Are you between 35 and 45 years old? Did you grow up in France? Did you know that you have been fed a monstrous image tap, capable of traumatizing you or, worse, of turning you into brutes? At least that’s what part of the country thought, at the end of the 1980s, with Ségolène Royal in the lead.
The reason for the anger? the Club Dorothée. The children’s program launched in 1987 on TF1, monopolized the channel’s program schedule as quickly as it was accused of all evils. That is to say, to stupefy the children with the absurd sketches of No mercy for the croissants ! and exposing them to the violence of Japanese animated series – described as “japaniaiseries” by Telerama. In focus, mainly: dragonball, The Knights of the Zodiac and especially, Ken the Boy Who Lived arrived on the air during 1988.
“I don’t see children as image eaters”
Quickly, that year, the host, who was not very forthcoming in interviews, was pushed to express herself in the media. She appears on the front page of Pocket TV of November 21, surrounded by Candy and Bioman. She’s all smiles as the title proclaims, “Violence on Screen: Dorothy Responds to Parents.” “When I talk to children and ask them if they’re scared, they look at me contritely and say, ‘But it’s just a cartoon. Plus, it’s a robot. .” They do things right away. I do not consider children as image eaters, ”she said.
In Ken The Boy Who Lived, however, they are not robots getting knocked down. This anime, aimed at an older audience, has found its place on TV at snack time. It must be said that at the time, the volume of French productions for children was not sufficient to fill the boxes of the programs and that these Japanese fictions made it possible to fill them without insane investment.
Violent scenes removed
Return to Dorothy in the columns of Pocket TV : ” About ten [de parents] only wrote to request removal of Ken the survivor, considered too violent. I removed it. Immediately, I received 50,000 letters. 97% demanded his return. But as I believe that television should be done in a democracy, I did not neglect the 3% who were against it. We kept Ken but Robert Réa, director and artistic adviser, removes the too violent scenes, in particular the passages where one sees blood pouring. »
Today, the question of respecting the integrity of the work and the artistic vision of its author would no doubt arise with insistence, but at the time it did not cross the minds of many people. To top it off, the actors who dubbed Ken The Boy Who Lived in French imposed that the dialogues be rewritten, by injecting humor, before giving their voice to the characters of fiction and fight, recalls Allociné. The real butchery was therefore more on the creative side.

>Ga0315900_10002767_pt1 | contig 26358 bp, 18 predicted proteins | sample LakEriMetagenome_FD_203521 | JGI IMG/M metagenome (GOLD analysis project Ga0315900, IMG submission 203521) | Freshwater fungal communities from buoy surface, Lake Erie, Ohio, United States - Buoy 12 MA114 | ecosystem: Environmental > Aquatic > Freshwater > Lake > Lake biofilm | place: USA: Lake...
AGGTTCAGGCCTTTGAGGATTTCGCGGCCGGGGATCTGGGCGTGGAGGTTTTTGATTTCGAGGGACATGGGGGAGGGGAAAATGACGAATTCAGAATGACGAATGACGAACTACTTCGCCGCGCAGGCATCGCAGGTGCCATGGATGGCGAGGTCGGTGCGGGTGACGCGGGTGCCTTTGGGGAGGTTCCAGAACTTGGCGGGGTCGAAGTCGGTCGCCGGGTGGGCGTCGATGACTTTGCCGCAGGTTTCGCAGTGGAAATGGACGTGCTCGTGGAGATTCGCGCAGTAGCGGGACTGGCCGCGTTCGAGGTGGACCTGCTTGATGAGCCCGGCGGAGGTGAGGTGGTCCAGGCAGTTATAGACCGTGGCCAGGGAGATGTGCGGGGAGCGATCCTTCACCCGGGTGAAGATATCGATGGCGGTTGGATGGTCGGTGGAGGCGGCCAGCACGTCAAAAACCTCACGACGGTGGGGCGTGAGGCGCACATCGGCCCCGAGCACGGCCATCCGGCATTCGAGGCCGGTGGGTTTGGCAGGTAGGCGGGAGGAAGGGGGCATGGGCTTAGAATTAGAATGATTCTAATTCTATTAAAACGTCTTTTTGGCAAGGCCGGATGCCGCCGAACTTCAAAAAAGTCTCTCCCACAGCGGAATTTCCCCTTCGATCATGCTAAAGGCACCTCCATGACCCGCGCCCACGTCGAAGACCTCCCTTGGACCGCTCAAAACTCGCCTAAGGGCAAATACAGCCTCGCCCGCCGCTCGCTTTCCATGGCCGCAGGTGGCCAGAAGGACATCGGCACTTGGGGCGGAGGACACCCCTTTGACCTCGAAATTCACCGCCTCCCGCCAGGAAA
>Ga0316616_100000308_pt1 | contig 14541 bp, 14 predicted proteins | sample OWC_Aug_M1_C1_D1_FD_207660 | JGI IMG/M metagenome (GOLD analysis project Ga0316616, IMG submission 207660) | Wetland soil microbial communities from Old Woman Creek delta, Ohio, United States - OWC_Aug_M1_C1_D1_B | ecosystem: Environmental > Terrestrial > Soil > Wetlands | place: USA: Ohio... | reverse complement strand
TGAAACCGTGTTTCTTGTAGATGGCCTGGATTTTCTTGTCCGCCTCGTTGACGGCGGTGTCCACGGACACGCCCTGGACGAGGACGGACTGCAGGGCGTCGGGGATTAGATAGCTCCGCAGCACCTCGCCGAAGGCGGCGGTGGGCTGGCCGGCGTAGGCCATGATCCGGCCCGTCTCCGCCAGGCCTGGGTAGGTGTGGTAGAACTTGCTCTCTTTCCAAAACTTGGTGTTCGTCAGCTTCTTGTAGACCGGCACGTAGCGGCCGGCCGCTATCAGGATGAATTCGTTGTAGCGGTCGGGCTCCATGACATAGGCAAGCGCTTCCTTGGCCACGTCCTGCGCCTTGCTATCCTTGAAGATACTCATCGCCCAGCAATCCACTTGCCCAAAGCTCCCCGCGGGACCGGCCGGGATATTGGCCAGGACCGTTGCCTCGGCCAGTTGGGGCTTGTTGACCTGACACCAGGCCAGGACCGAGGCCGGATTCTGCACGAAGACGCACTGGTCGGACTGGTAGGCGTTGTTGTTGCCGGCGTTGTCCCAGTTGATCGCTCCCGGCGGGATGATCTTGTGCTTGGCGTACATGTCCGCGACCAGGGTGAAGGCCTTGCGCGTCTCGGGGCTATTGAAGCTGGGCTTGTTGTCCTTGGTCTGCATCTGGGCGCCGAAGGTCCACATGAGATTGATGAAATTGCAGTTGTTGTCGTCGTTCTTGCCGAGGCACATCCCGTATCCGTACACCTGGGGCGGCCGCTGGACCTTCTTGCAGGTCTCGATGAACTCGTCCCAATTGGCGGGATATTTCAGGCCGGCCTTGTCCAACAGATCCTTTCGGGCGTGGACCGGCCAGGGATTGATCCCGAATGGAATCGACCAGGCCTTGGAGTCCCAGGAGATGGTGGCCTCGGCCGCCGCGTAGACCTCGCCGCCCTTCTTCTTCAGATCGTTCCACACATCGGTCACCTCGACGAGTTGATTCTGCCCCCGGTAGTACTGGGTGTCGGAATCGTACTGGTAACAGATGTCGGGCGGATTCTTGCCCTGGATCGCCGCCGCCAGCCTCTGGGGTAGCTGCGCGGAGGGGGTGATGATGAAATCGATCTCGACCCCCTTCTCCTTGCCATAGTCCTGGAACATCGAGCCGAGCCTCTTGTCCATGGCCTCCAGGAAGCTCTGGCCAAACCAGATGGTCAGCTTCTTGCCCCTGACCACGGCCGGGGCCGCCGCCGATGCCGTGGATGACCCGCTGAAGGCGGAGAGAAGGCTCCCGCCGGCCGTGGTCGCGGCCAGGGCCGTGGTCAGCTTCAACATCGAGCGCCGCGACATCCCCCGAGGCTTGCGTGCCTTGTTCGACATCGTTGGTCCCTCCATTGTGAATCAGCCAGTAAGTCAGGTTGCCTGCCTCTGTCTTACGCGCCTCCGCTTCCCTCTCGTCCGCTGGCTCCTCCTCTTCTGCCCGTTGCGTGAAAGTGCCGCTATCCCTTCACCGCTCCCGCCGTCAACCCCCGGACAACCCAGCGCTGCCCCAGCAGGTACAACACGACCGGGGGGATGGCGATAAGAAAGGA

“Dorothee must not steal their childhood from toddlers”
For Ségolène Royal, these arrangements were not enough. In December 1988, the then MP for Deux-Sèvres toured the media to talk about the amendment she wanted to table in order to protect children from violence on television.
She declines this fight in a book, The ras-le-bol of baby zappers, which was released in early 1989. It reads: “Dorothee must not steal their childhood from toddlers and must spread tenderness and poetry. “We broadcast violent Japanese cartoons, which don’t even have scenarios anymore…”, she insists in TV 7 Days. “We received thousands of letters approving Ségolène Royal”, writes the magazine a few weeks later, giving a right of reply to Dorothée. “Do not confuse action and violence, pleads the host. Does a robot that explodes under a laser cannon traumatize a child more than Bambi’s mother dying under the hunter’s gunshots or than Tom Thumb abandoned by his parents? »
“A conceptual desert. A lot of noise for nothing “
At the same time the book comes out Let Them Watch TV – The New Television Spirit, response to this wave of moral panic aimed at the small screen. “Television is declared guilty of all the evils of the earth; he is blamed for illnesses, stupidity, ignorance, lack of culture, violence, vulgarity. And of all this not the slightest proof has been advanced. (…) There is something sick in our media civilization, wrote its author, François Mariet. The virulence towards television is only equaled by the poverty of the arguments and the works responsible for supporting them. To see so much unleashed fury, I expected to do battle with powerful theses, indisputable scientific data. Nothing. A conceptual desert. A lot of noise for nothing. (…) No demonstration exists of the harmfulness of television. On the contrary, certainties exist showing the profits that new generations can expect from television. »
To show its good will, however, AB productions calls on a team of psychologists. “She watched everything we broadcast. She asked us for cuts when she found it too violent or traumatic. We did it without discussing but there were very few, ”said Jean-Luc Azoulay in the documentary Generation AB Productions in 2020.
Even if the CSA will continue to mess with TF1, which will stop broadcasting muscle man in 1990, then Dragon Ball Z a year later, the success of Dorothee Club would last until 1997. “Japanese animation would not find favor with critics until the late 1990s, when the first generation fed on X-Gold, candy and San Ku Kai will begin in journalism”, underlines Alexandre Raveleau in the book Generation AB. And if, today, France is nicknamed “the second country of manga”, it is largely to Dorothée that she owes it. And not to Ségolène Royal.